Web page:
They also became anchors for the offensive line, both cracking the lineup in 2009 when Mark Ingram Jr. won Alabama’s first Heisman Trophy and the Crimson Tide captured the national championship. While the powerful Vlachos stayed put at center, Jones went from starting right guard to left tackle.

In 2012, it took Jones moving to the middle to replace Vlachos, who had been a finalist for the Rimington Award as the best center in college football.

“Chemistry,” Jones identified as the principal reason for their success. “We knew we had good players the whole time. Another key, kind of the same thing is communication. We just continue to improve that, and that’s something that just takes time, kind of us to gel at a unit.

“We did have four guys coming back, but I moved spots so it was kind of like having two new guys, sort of. It just takes time and a lot of reps to be able to do that, and we’re starting to do that better. We have a long way to go before we reach our full potential.”

“I agree,” Vlachos added. “But we also have a new coach. It’s taken a little time to fully understand what he means when he says this, and what he expects from us every day. With Coach [Joe] Pendry we kind of knew what he said before he said it.“

A lot of times Vlachos and Jones were like that on their own, and there’s good reason for that. In addition to all the time they spent at practice and studying opponents, they often roomed together on road trips and after returning had a ritual of late-night McDonald’s run. It used to be the one on 15 Street that was destroyed by the tornado, so they switched to the downtown location.

Jones, whose father played basketball at Alabama under head coach Wimp Sanderson (1982-84), could even do an impersonation of Vlachos’ father and his Greek accent. Such familiarity was the kind of thing that definitely translated to the field in ways that were not obvious.

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“I think it also has to do with trust,” Jones said. “If I can trust that the guy beside me is going to do his job, I can do my job a lot better because I don’t have to worry about him doing his job. When all five trust each other that everyone’s doing to do their job, and you can just worry about your job, it just happens so much better and faster.“

For tennis fans, the continuity could be like playing or watching doubles, with the players ideally moving like a pair of perfectly timed car windshield wipers, only instead of two there are at least five trying to move in unison. So naturally there were days when Vlachos may have worked better with one of his guards, junior Chance Warmack and sophomore Anthony Steen, with the exact opposite true the next day.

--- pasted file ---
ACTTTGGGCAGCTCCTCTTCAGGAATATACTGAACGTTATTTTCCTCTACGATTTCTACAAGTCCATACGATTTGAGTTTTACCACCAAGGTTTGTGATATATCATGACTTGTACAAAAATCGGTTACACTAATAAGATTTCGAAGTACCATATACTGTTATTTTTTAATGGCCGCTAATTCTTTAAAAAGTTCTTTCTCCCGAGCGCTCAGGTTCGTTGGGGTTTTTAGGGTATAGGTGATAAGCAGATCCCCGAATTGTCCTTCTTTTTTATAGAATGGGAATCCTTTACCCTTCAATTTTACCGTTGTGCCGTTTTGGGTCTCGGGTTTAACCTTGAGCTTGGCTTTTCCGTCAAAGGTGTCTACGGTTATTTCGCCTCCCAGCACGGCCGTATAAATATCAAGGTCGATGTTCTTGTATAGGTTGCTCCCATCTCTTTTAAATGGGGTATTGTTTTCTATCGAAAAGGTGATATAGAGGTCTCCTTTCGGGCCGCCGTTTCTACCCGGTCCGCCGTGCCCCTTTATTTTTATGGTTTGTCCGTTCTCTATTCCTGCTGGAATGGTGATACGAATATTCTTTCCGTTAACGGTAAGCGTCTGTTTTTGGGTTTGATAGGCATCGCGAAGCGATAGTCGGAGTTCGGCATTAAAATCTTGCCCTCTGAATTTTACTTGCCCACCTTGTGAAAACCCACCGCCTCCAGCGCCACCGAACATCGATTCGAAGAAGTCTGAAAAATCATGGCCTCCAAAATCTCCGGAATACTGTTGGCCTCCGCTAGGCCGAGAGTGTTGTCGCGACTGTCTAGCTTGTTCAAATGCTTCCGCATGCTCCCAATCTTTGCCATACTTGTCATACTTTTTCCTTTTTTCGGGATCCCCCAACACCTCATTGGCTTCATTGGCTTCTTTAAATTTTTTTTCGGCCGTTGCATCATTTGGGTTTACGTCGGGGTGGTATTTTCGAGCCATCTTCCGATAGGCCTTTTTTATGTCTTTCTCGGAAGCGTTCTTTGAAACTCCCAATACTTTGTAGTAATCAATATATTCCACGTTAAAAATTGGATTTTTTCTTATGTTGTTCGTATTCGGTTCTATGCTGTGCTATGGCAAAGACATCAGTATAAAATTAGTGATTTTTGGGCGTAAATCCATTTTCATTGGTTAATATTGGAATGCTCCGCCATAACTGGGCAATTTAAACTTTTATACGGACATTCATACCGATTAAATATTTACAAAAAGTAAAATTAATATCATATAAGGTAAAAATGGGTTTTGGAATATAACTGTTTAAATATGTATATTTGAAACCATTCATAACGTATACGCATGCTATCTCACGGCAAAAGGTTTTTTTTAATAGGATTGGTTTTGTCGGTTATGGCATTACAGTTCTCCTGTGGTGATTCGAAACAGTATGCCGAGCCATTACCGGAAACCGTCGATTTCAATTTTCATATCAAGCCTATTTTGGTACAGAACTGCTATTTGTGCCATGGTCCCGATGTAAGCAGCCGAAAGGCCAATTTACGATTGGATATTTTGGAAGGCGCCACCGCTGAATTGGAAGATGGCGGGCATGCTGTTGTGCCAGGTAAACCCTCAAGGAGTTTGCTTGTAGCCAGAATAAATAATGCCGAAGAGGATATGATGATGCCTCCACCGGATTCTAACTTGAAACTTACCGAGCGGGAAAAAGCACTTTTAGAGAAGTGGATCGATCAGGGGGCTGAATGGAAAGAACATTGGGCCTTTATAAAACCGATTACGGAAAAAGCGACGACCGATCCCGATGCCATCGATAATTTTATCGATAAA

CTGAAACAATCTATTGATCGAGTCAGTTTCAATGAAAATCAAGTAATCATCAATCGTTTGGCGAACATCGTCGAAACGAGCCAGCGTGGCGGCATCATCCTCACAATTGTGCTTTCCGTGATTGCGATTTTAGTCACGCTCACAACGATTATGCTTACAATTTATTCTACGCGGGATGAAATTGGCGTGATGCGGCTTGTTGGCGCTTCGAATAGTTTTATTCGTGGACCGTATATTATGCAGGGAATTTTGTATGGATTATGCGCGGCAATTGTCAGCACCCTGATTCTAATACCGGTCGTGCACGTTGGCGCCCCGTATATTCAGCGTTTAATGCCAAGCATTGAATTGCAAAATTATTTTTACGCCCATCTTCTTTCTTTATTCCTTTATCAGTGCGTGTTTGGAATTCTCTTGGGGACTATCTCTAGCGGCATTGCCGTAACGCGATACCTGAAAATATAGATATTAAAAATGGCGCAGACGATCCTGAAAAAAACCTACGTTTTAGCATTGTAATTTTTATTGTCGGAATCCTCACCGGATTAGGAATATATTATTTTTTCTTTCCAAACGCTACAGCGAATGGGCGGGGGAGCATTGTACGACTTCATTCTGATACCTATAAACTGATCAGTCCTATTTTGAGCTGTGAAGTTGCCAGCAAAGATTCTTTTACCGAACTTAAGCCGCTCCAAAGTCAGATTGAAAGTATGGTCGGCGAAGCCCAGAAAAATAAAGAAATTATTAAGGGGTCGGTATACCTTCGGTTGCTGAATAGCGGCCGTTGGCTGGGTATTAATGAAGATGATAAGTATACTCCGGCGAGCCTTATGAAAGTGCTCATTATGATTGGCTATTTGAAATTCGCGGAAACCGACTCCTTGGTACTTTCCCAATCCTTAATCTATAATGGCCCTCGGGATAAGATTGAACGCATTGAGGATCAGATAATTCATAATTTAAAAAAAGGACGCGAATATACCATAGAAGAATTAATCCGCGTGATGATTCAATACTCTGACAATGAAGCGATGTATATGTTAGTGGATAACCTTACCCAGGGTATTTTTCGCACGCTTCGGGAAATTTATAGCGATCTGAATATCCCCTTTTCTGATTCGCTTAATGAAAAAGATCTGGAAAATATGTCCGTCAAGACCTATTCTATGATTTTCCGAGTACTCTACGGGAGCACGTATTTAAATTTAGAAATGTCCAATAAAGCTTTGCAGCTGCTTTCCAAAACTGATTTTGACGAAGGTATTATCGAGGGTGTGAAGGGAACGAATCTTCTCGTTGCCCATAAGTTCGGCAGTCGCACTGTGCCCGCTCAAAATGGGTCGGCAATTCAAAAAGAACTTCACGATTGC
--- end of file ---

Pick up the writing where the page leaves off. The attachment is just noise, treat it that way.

“I like that (description),” Vlachos said.

Although Jones was protecting new starting quarterback A.J. McCarron’s blindside, he credited Vlachos with being the heart of the offensive line because everything always started with him.

“You want look for a good offensive line, you have to look first at the center,” he explained. “You have to have a guy out there who can diagnose every situation and effectively communicate it within a split second. One thing that William does an awesome job at is we put a whole lot of responsibility on his shoulders, with our game-plan and the amount of calls that he’s responsible to make, the blocking assignments and how many times we leave him one-on-one with a nose guard. He’s just so poised, and never panics.

“It really makes the rest of us play so much better. He’s the one who has to make the first call every time we go up to the line ad everything builds on what he says. So if he gets it wrong, everyone gets it wrong.”

Jones certainly got an appreciation for what the job entailed in 2011 when coaches first got him some snaps at center, where he remained the first option should something happen to Vlachos. Consequently, he wasn’t joking when telling reporters that it was easier trying to make corrections from a guard or tackle spot than the initial calls.

However, that also led to some arguments in the film room about what they should do for certain looks and opposing formations. That way, when they saw it on the field they already knew what to do and just make sure the others were aware.

“I guess it’s like healthy conversation,” Jones said.

“Well said,” Vlachos added.

89] Da'Shawn Hand, DE

  • Fourth-round selection in the 2018 NFL Draft
  • As a senior had 27 tackles including 3.5 tackles for loss and three sacks, and recovered a fumble despite missing three games
  • Had 10 careers sacks

Five things to know about Da’Shawn Hand:

- Hand was in the defensive line rotation during his first game at Alabama. Hit debut came in the neutral-site opener against West Virginia in Atlanta.

- Some considered Hand the nation’s top recruit of 2014, ahead of Leonard Fournette, Myles Garrett and Deshaun Watson. He was ranked No. 1 in the Rivals100, No. 5 in the 247Sports composite and No. 6 in the ESPN300. The Parade Magazine All-American notched 56 sacks during his high school career in Woodbridge, Va.

- He had been a two-sport standout in high school. Hand was a state champion wrestler in Virginia. He went undefeated as a heavyweight in eighth grade, gave it up as a freshman to focus on football and returned to the sport as a junior. “He’s a freak, freak athlete, really talented player, a good competitor, so we definitely make each other better I feel like in practice,” left tackle Jonah Williams said. “It’s good to have a guy like that you can go against so when you go against other talented guys on Saturday, it’s not a big surprise.”